Best Financial Advice?-Follow Your Plan
I enjoy looking back with a chuckle at the flood of the “What to expect in 20**” analysis that come out at the start of every New Year. 2013 opened with a deluge of negative predictions that seemed certain to affect our economy and capital markets. Remember the impending plunge over the fiscal cliff that was narrowly averted? How about the Chinese and U.S. stock market crashes that never happened? The bond market didn’t implode, the euro didn’t collapse, and the re-election of President Obama didn’t derail the U.S. stock market. One year, lower unemployment, and double-digit stock gains later, 2014 has begun with a lot less drama and a little more optimism.
In the spirit of the season of new beginnings and prognosticating, I thought I would share a few of my predictions for 2014.
– Many will go to their professional advisors looking for “simple” and walk away wondering why they’re still getting “complicated.”
– Most will still believe that their financial advisor has a legal obligation to put their interests first when more than likely, he or she doesn’t.
– There are more than 3,000 “active” portfolio managers in the US, and who knows how many economists. Some of them made accurate predictions last year, and of the few who did, an even smaller percentage of those folks will get it right again this year. Those who do will be elevated to rock star status likely to return to ambivalence again in the near future.
– Because we let our emotions drive our financial decisions, greed (or, more likely, fear) will cause some to make bad decisions with financial products that seem too good to be true.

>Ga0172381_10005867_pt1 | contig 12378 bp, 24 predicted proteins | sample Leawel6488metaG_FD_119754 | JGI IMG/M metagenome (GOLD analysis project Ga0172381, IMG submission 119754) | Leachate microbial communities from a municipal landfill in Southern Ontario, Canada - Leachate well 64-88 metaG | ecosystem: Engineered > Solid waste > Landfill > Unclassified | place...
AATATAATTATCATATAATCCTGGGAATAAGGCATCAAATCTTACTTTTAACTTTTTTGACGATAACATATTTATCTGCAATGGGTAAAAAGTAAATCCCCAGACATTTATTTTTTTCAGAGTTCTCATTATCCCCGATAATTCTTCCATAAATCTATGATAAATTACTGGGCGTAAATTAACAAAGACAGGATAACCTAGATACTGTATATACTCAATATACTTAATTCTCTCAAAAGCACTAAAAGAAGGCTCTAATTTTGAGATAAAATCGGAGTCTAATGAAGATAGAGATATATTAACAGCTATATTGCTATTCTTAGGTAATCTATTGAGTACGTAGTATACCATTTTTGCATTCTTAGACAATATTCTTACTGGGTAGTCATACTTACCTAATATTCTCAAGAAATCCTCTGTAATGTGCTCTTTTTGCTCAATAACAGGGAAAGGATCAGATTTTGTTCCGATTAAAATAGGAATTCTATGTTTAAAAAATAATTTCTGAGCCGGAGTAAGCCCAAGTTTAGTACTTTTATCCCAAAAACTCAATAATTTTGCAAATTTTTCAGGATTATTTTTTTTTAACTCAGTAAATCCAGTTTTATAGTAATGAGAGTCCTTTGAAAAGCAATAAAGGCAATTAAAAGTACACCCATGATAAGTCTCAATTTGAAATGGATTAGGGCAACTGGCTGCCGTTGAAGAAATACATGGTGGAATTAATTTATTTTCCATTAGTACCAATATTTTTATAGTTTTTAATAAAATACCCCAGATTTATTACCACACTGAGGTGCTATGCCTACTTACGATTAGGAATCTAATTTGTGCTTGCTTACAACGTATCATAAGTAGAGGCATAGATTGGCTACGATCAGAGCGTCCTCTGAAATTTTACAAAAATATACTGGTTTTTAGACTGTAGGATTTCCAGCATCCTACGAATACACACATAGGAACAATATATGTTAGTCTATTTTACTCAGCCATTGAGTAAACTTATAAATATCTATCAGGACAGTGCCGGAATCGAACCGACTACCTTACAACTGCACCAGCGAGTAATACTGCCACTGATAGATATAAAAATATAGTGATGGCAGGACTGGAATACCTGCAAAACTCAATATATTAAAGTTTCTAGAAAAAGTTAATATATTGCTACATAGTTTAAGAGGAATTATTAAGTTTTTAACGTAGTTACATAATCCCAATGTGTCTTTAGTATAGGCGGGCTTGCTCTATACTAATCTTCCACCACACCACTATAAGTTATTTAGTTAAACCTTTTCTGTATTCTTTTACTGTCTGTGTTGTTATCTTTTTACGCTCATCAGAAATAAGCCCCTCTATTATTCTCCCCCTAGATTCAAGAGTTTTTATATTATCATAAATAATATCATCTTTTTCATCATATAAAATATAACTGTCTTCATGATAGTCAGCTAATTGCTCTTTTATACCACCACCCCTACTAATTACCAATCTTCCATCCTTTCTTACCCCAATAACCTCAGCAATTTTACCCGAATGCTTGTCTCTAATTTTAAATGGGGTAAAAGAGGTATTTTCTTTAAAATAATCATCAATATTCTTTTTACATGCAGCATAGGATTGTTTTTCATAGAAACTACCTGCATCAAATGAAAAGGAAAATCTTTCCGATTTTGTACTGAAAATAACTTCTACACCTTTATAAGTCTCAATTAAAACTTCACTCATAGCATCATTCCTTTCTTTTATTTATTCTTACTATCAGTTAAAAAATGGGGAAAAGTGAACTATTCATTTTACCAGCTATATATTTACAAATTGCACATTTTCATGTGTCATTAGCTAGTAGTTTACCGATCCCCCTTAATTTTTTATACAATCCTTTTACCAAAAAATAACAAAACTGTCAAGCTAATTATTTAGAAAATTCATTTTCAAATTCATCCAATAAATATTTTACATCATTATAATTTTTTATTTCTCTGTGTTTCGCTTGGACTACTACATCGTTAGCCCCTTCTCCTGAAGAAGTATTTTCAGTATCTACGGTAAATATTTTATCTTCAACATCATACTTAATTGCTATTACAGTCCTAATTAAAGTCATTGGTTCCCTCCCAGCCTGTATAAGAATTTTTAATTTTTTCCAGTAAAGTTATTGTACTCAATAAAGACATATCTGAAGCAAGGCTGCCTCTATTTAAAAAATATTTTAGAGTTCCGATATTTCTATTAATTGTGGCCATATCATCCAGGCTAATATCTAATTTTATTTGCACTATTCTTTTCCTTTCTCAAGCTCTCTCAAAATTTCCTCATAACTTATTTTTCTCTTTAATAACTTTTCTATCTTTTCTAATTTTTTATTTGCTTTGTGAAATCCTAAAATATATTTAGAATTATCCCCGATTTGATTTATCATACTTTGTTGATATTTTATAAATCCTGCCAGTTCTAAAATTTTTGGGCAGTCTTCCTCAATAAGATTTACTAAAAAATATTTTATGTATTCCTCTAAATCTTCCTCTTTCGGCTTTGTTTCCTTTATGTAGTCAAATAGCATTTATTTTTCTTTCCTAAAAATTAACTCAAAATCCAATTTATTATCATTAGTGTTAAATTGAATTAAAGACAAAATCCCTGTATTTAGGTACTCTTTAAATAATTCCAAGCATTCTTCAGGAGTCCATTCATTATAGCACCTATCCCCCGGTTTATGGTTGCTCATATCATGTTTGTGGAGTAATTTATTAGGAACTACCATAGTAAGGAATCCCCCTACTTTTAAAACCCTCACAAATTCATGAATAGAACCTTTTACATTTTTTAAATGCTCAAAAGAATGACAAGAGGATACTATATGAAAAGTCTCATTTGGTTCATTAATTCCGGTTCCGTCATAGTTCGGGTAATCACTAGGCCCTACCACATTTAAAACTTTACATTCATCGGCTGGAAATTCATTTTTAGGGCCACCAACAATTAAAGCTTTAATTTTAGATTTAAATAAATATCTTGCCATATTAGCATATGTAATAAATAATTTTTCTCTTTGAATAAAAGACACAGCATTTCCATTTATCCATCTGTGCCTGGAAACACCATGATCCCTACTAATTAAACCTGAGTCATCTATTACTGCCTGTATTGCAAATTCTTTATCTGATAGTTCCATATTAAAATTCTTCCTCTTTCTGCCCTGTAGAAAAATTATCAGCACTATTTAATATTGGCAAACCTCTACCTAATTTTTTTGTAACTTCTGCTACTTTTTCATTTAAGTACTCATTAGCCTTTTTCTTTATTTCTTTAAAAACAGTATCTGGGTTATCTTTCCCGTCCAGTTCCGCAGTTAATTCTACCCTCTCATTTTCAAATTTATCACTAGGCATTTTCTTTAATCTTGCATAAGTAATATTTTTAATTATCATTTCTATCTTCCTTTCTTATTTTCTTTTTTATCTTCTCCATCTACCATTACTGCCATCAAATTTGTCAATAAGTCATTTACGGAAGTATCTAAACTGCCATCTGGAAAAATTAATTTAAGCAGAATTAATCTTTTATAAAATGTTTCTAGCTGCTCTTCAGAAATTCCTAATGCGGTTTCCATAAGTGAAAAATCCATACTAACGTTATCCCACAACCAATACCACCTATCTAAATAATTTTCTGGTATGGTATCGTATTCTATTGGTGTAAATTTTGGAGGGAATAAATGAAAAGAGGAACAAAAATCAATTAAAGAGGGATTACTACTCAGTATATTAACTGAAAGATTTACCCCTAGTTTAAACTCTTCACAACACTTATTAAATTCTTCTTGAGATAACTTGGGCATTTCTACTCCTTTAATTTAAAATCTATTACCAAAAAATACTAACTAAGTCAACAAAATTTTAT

– Some of us will make trivial purchases, sacrificing our tomorrow for today.
– The S&P 500 will not gain 10.1% this year. Although the annual average gain for U.S. stocks has actually been 10.1% since 1926, in 88 years not once have US stocks returned exactly 10.1%. As a matter of fact, they’ve never even returned between 8% and 10% in one year during that time. It’s usually a lot more or a lot less. Ironically, the consensus Wall Street expectation for US stock returns this year is between 8% and 10%. Apparently, making predictions close to long-term averages doesn’t create a lot of career risk.
– People will measure their performance against a popular market index instead of whether they’re on pace to achieve their personal financial goals. It’s a lot more exciting to try to beat an index than to monitor progress.
– The national pundits will find every opportunity to create plenty of chaos in an attempt to focus our attention on the less meaningful things. Sound financial counsel such as budgeting, saving and diversifying just doesn’t sell a lot of advertising.
What’s my best advice for this New Year? Have a plan. Follow it. Save More. Spend Less. Smile. Enjoy your family. If you follow that I predict that 2014 will be a great year!